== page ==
Why Today’s Joints Ache More Than Ever: 3 Surprising Reasons Revealed [SLIDESHOW]

Scientists believe there are three main factors at play when it comes to arthritis risk in modern times, compared to our grandparents’ generation. Let’s dive in and find out what’s causing this discrepancy and what we can do to minimize our risk for arthritis.

More sedentary lifestyles

Although our grandparents may not have had access to gyms, yoga classes, or wearable fitness technology, they were generally more active than we are today. The combination of more manual labor jobs and fewer conveniences in-society contributed to a more physically active lifestyle. In contrast, modern-day individuals tend to have desk-based jobs that require them to sit for long hours in front of computers and engage in less manual tasks.

Remaining sedentary for extended periods puts strain on our joints and can lead to the development of osteoarthritis. Worse still, after a long day at the office, most of us reach for the TV remote, rather than going for a walk or engaging in other forms of physical activity. The lack of daily movement can take a toll on our joints.

Takeaway: To combat the effect of sitting, it’s important to find ways to incorporate more movement into our everyday routines. This might consist of regular walks during lunch breaks, taking the stairs instead of the elevator, or scheduling exercise sessions in the morning or evening.

Shift in diet

Our grandparents’ generation generally consumed more natural, unprocessed foods. The adoption of modern farming methods and the growth of food manufacturing have led to the creation of many highly processed, high-fat, and high-sugar products. These form a significant part of the modern-day diet and contribute to inflammation, which in turn plays a considerable role in the development of arthritis.

By contrast, our grandparents’ diet was rich in anti-inflammatory foods like fresh vegetables, fruits, lean proteins, and whole grains. They also consumed fewer calories overall, which has been shown to reduce inflammation.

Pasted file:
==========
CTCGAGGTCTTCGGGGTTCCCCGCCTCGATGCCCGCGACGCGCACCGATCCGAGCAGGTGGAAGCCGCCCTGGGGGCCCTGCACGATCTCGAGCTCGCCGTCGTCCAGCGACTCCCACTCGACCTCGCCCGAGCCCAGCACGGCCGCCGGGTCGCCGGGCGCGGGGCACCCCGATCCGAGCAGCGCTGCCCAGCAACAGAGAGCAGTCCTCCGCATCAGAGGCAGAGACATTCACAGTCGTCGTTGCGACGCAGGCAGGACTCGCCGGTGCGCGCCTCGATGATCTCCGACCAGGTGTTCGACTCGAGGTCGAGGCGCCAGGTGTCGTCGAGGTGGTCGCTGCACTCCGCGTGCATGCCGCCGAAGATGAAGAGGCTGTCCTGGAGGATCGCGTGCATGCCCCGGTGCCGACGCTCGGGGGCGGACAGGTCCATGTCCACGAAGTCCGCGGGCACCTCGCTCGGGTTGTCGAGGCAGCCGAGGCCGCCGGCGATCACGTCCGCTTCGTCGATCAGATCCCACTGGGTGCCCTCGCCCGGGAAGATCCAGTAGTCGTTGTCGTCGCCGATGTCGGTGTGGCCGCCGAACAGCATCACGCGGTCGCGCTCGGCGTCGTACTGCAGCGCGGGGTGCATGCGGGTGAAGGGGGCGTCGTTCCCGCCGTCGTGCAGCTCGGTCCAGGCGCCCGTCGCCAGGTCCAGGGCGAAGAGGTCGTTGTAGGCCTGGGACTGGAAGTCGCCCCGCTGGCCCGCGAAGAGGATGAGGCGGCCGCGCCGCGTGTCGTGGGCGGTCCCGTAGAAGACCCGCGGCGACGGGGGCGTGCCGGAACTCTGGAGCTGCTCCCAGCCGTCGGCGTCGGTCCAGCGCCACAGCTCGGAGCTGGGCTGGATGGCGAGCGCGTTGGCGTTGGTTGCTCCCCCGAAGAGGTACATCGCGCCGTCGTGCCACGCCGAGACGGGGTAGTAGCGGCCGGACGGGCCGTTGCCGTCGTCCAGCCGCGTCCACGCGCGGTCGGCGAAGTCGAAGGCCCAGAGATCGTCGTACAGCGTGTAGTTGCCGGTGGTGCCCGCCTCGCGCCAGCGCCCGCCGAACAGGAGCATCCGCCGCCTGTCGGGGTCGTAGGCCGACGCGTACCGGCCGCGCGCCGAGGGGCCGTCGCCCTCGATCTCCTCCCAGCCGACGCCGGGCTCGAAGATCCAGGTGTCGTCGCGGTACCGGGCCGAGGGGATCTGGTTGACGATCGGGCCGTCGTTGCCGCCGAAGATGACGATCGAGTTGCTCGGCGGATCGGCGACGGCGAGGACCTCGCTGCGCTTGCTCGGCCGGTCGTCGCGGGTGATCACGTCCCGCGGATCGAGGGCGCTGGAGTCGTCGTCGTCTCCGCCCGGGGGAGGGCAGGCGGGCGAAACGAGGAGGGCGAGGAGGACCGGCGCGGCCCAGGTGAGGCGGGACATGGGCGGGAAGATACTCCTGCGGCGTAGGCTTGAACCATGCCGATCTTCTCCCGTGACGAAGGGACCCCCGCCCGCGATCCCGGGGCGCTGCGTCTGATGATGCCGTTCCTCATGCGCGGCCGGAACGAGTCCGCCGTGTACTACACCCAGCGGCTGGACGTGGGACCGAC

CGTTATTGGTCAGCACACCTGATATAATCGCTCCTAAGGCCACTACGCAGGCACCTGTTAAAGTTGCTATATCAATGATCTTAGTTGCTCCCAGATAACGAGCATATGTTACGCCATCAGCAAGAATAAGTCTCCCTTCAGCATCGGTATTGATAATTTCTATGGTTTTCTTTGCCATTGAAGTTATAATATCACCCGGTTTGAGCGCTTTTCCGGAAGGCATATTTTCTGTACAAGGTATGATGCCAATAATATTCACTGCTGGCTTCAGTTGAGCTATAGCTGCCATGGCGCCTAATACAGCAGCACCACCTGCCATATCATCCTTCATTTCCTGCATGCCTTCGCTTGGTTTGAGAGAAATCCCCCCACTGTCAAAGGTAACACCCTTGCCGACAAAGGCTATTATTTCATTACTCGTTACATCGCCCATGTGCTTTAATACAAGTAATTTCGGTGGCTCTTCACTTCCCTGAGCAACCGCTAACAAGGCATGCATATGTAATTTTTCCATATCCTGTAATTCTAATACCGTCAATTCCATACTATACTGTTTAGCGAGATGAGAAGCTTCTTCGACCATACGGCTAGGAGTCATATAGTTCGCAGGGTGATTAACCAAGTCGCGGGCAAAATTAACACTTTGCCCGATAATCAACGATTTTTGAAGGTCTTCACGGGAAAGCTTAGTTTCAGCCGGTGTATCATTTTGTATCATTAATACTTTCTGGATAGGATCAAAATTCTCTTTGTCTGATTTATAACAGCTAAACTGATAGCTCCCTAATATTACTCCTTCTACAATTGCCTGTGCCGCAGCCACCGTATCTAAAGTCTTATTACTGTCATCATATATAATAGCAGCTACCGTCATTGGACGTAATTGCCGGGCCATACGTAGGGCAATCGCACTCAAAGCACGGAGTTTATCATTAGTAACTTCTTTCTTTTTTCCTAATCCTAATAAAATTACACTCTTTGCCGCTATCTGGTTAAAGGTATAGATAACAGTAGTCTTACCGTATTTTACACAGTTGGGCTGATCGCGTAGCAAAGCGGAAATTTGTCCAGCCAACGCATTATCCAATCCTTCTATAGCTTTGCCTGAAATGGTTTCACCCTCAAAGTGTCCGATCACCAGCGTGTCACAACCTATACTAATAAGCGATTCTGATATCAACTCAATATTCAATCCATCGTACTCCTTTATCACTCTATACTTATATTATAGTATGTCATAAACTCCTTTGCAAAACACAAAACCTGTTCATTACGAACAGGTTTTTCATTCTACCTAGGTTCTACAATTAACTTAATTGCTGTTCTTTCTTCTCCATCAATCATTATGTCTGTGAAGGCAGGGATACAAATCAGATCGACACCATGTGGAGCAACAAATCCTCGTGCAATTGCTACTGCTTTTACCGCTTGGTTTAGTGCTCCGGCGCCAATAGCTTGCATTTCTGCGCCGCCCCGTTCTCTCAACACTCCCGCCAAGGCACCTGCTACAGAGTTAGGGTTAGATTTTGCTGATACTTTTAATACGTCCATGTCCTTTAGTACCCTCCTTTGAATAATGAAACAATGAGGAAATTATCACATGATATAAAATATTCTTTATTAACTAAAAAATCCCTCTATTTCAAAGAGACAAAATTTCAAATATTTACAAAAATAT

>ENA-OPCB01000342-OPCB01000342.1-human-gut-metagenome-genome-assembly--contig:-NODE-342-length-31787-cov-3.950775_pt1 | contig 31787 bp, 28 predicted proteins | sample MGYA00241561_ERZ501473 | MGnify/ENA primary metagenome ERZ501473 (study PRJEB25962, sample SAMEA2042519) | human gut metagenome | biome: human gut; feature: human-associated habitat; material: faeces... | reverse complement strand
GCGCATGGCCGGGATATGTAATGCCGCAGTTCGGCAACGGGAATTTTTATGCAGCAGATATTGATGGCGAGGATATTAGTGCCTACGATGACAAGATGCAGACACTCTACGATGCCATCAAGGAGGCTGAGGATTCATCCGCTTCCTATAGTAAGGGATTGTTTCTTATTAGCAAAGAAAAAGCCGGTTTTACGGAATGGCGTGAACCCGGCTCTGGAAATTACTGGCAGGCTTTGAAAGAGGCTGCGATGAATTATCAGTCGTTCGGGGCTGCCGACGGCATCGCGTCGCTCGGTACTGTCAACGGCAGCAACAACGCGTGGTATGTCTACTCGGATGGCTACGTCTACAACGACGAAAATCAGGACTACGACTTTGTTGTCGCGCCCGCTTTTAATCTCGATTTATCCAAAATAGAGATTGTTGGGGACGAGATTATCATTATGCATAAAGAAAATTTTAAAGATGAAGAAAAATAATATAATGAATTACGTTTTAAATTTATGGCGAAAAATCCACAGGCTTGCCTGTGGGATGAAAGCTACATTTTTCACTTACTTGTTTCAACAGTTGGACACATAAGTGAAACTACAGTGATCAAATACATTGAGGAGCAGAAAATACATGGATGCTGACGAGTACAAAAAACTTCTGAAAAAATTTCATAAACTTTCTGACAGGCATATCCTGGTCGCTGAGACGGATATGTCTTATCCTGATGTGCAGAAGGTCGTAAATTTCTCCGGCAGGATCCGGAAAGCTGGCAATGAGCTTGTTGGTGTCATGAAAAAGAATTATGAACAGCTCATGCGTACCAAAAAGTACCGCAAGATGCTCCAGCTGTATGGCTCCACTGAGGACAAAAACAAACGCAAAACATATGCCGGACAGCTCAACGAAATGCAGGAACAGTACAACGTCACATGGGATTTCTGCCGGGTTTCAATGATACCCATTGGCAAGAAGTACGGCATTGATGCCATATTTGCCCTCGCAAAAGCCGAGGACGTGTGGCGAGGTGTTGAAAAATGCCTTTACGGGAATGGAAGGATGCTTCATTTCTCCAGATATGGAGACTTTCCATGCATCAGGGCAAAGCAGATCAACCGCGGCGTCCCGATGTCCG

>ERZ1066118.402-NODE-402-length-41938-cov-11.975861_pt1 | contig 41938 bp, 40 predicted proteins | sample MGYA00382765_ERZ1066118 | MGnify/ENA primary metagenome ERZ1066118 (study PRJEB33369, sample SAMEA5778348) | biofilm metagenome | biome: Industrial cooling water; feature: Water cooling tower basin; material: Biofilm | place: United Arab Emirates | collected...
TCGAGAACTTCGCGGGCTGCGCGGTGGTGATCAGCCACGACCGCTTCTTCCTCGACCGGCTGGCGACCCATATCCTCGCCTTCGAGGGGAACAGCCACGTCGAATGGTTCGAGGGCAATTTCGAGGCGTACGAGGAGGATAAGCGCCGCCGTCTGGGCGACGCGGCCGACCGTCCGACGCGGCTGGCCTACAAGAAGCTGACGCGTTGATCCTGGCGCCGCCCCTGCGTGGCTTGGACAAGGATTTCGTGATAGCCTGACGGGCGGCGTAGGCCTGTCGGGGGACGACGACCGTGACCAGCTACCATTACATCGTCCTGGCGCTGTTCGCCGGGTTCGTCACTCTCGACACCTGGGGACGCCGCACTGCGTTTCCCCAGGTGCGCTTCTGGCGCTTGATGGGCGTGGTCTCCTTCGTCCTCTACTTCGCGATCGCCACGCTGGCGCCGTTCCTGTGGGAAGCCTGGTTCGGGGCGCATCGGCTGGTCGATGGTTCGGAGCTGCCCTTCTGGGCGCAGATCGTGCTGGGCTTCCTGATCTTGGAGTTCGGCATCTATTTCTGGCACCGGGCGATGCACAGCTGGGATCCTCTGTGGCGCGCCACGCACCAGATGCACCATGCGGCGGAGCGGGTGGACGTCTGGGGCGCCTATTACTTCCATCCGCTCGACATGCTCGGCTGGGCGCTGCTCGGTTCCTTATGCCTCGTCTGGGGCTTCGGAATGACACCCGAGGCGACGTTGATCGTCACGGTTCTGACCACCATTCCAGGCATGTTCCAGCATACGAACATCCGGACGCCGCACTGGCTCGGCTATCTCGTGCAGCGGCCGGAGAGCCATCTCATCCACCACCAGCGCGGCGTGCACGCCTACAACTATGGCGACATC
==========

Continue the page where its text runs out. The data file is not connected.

Takeaway: To mitigate the risk of developing arthritis, it’s crucial to consume a diet rich in anti-inflammatory foods. This includes generous portions of colorful fruits and vegetables, lean proteins like fish and poultry, and whole grains. Limiting processed foods and added sugars will also help keep inflammation in check.

Changes in footwear

The type of shoes we wear has a significant impact on our joints. While our grandparents’ generation may not have had the vast array of shoe options that we enjoy today, they primarily wore shoes with less elevation and cushioning. According to the American Podiatric Medical Association, our choice of footwear can influence the development of osteoarthritis, particularly in the knees, by altering our walking gait.

Shoes with high heels and pointy toes force our feet into unnatural positions, which can lead to discomfort and joint problems. Additionally, overly cushioned shoes, particularly in athletic footwear, can impair our natural gait and cause extra strain on our joints during movement.

Takeaway: When selecting footwear, prioritize both comfort and function. Opt for shoes with good arch support, minimal elevation, and room for your toes to move. When it comes to athletic shoes, consult with a professional to ensure you’re using the correct gear for your chosen activity.

The bottom line

While the overall rate of arthritis has indeed increased since our grandparents’ days, it’s not just attributed to living longer or higher obesity rates. Factors such as sedentary lifestyles, dietary shifts, and footwear choices have all contributed to this increase.

Although we may not have complete control over all aspects of our environment and lifestyle, by understanding the risk factors and making conscious choices to incorporate more movement, prioritize a healthy diet, and select proper footwear, we can take steps towards reducing our risk for arthritis, and live healthier lives in the process.